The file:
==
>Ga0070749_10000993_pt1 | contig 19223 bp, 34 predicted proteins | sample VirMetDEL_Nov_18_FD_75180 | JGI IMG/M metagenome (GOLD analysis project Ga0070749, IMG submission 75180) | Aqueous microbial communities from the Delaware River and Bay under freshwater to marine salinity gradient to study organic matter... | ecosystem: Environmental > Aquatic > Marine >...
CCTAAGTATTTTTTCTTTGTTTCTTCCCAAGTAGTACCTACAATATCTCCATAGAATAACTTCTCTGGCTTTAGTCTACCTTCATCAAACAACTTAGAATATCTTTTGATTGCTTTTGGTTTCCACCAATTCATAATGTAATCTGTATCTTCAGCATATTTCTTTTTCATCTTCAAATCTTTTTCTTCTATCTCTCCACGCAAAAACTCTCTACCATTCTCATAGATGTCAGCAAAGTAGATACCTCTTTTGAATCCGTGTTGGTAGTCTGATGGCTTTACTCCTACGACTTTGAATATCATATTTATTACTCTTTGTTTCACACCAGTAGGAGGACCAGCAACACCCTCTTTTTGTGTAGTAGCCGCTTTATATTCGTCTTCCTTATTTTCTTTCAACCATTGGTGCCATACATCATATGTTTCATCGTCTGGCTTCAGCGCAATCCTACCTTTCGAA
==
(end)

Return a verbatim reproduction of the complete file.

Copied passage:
>Ga0070749_10000993_pt1 | contig 19223 bp, 34 predicted proteins | sample VirMetDEL_Nov_18_FD_75180 | JGI IMG/M metagenome (GOLD analysis project Ga0070749, IMG submission 75180) | Aqueous microbial communities from the Delaware River and Bay under freshwater to marine salinity gradient to study organic matter... | ecosystem: Environmental > Aquatic > Marine >...
CCTAAGTATTTTTTCTTTGTTTCTTCCCAAGTAGTACCTACAATATCTCCATAGAATAACTTCTCTGGCTTTAGTCTACCTTCATCAAACAACTTAGAATATCTTTTGATTGCTTTTGGTTTCCACCAATTCATAATGTAATCTGTATCTTCAGCATATTTCTTTTTCATCTTCAAATCTTTTTCTTCTATCTCTCCACGCAAAAACTCTCTACCATTCTCATAGATGTCAGCAAAGTAGATACCTCTTTTGAATCCGTGTTGGTAGTCTGATGGCTTTACTCCTACGACTTTGAATATCATATTTATTACTCTTTGTTTCACACCAGTAGGAGGACCAGCAACACCCTCTTTTTGTGTAGTAGCCGCTTTATATTCGTCTTCCTTATTTTCTTTCAACCATTGGTGCCATACATCATATGTTTCATCGTCTGGCTTCAGCGCAATCCTACCTTTCGAA